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Similar to one of my previous questions, I want to know how to say "going to" as in The salt shaker was going to/about to fall off the table

This is because I read online that собираться was only for things with consciousness, and I want to know what word you would use if an object was about to do something in the near future.

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  • First off, "собираться" can be used not only for things with consciousness "Самолёт собирается взлетать" is perfectly correct. One could say "солонка собиралась упасть/почти упала со стола".
    – avp
    Nov 11 '16 at 12:28
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    @avp, I disagree. "Самолёт собирается взлетать" involves consciousness because here "самолёт" is used synecdochically (replacing, for brevity, its crew and passengers). "Солонка собиралась упасть со стола" is possible, but I'd expect to find such a thing in a fiction book, where The Salt Shaker was one of the characters. In ordinary everyday situations, it is also possible but sounds a little quirksome; we'd rather say "Солонка почти упала со стола."
    – ach
    Nov 11 '16 at 12:46
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    You could say солонка сейчас упадет. It gets tricky with was going to though.
    – jwalker
    Nov 11 '16 at 13:04
  • @AndreyChernyakhovskiy: "Дерево/дом собирается упасть", "Стена покосилась". OTOH, I agree that it sounds weird.
    – avp
    Nov 11 '16 at 13:05
  • A nice question. The problem is the same for our English learners.
    – V.V.
    Nov 11 '16 at 15:06
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In present tense, "The salt shaker is about to fall of the table" can be translated as:

Солонка сейчас упадёт. (as mentioned by jwalker)

or

Солонка вот-вот упадёт.

I can't think of a straight-forward way to express it in the past tense. So I would use an additional clause to indicate the past tense:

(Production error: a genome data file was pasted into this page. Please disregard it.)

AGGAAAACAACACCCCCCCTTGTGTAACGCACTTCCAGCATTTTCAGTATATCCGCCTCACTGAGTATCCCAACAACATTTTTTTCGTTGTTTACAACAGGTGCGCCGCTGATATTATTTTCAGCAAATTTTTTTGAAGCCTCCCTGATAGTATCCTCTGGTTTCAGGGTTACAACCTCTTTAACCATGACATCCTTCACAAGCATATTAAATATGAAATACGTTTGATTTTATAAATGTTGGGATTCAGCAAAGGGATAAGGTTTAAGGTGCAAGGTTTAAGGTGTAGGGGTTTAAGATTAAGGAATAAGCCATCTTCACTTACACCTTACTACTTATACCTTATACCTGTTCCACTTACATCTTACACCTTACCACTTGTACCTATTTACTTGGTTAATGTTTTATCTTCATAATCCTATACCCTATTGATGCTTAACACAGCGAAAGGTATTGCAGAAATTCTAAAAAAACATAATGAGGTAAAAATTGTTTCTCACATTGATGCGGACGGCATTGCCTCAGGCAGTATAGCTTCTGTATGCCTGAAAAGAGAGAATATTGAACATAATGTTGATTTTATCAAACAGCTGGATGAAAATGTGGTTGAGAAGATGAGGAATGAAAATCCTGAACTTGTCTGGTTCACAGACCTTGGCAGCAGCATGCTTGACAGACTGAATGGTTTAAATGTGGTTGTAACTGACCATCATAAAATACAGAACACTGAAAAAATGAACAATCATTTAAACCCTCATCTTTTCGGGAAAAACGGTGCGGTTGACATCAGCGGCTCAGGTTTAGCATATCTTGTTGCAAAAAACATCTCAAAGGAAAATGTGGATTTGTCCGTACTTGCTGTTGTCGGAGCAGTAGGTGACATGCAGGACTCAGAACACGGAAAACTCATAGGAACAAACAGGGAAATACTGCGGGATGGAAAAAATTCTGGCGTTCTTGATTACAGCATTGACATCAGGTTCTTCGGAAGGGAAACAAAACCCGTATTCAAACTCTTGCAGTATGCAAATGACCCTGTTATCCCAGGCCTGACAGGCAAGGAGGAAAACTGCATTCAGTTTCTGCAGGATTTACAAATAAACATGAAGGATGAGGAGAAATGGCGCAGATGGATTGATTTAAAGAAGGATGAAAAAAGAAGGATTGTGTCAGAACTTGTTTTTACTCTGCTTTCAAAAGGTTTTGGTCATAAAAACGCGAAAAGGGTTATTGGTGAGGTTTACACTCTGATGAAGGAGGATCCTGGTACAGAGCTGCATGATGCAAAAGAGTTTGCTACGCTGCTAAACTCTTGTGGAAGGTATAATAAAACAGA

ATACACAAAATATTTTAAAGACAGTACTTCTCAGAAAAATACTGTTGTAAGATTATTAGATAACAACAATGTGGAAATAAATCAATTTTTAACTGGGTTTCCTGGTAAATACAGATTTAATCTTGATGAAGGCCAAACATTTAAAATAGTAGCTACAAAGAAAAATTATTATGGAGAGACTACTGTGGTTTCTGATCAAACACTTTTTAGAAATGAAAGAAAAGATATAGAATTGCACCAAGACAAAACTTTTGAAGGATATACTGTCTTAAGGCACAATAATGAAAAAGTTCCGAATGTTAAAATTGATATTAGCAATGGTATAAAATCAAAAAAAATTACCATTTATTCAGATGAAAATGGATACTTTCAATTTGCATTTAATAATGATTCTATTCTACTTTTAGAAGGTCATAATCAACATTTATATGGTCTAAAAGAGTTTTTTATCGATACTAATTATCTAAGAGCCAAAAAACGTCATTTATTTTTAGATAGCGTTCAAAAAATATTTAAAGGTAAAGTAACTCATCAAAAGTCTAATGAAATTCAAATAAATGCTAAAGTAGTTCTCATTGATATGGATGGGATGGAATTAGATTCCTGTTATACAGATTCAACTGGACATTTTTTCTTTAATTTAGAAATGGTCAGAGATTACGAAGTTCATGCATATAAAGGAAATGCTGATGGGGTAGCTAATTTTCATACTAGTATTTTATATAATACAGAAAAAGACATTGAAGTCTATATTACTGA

Я увидел, что солонка вот-вот упадёт.

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  • Увидел is an appropriate word. +1.
    – V.V.
    Nov 11 '16 at 15:17
  • I am surprised there is no word that conveys the meaning of "going to" for inanimate objects. Thanks for the answer!
    – casey
    Nov 11 '16 at 16:14
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    @casey, Try translating into English a common Russian phrase: "Он мне мешает" Some notions just don't have simple counterparts in other languages.
    – Vitaly
    Nov 11 '16 at 16:17
  • Perhaps, depending on the context, one could use conditional instead of past tense: Солонка вот-вот бы упала.
    – bipll
    Nov 12 '16 at 20:48
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Let me explain the problem. Be going to +infinitive has two main meanings:a planned action which is mainly translated as собираться что‐то делать,though should sometimes be translated as будущее время.In this case "consciousness " as you call it is important. But there exists a "narrow" usage of going to, that of referring to a prediction based on facts(visual or well-known ). Such predictions can involve all kinds of subjects (including inanimate nouns). Such sentences are translated with будущее время, or прошедшее время as in your example.

Смотри,солонка сейчас упадет.(because you see it near the edge of the table).Or Смотри, солонка чуть не упала. Я видел,что она чуть не упала.

Sometimes собирается is used to describe the rain coming, here the meaning of it is "пойдет","будет".

Кажется, дождь собирается.

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Солонка была близка к тому, чтобы упасть со стола.

Солонка была на грани падения со стола.

Alternatively, it is possible to reveal it's somebody's impression.

Солонка будто вознамерилась упасть со стола.

Казалось, солонка вот-вот упадёт со стола.

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    That first sentence is stylistically dubious, and "Солонка была на грани падения со стола" sound like downright parody. Nov 11 '16 at 13:28

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